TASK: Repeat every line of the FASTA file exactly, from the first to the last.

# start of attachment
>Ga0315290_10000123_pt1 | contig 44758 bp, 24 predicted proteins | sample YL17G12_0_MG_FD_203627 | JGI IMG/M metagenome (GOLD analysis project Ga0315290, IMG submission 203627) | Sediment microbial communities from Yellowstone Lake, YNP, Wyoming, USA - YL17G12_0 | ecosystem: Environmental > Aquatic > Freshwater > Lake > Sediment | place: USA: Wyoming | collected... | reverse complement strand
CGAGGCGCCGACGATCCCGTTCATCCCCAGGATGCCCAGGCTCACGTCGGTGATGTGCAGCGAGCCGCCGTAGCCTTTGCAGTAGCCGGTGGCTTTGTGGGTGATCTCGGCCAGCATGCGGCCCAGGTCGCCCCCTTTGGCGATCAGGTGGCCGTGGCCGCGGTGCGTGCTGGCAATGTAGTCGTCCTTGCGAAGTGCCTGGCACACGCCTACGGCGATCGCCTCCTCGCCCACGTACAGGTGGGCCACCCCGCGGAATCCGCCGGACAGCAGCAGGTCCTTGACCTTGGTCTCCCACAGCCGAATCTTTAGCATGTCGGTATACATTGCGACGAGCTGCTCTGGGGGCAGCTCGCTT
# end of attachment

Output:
>Ga0315290_10000123_pt1 | contig 44758 bp, 24 predicted proteins | sample YL17G12_0_MG_FD_203627 | JGI IMG/M metagenome (GOLD analysis project Ga0315290, IMG submission 203627) | Sediment microbial communities from Yellowstone Lake, YNP, Wyoming, USA - YL17G12_0 | ecosystem: Environmental > Aquatic > Freshwater > Lake > Sediment | place: USA: Wyoming | collected... | reverse complement strand
CGAGGCGCCGACGATCCCGTTCATCCCCAGGATGCCCAGGCTCACGTCGGTGATGTGCAGCGAGCCGCCGTAGCCTTTGCAGTAGCCGGTGGCTTTGTGGGTGATCTCGGCCAGCATGCGGCCCAGGTCGCCCCCTTTGGCGATCAGGTGGCCGTGGCCGCGGTGCGTGCTGGCAATGTAGTCGTCCTTGCGAAGTGCCTGGCACACGCCTACGGCGATCGCCTCCTCGCCCACGTACAGGTGGGCCACCCCGCGGAATCCGCCGGACAGCAGCAGGTCCTTGACCTTGGTCTCCCACAGCCGAATCTTTAGCATGTCGGTATACATTGCGACGAGCTGCTCTGGGGGCAGCTCGCTT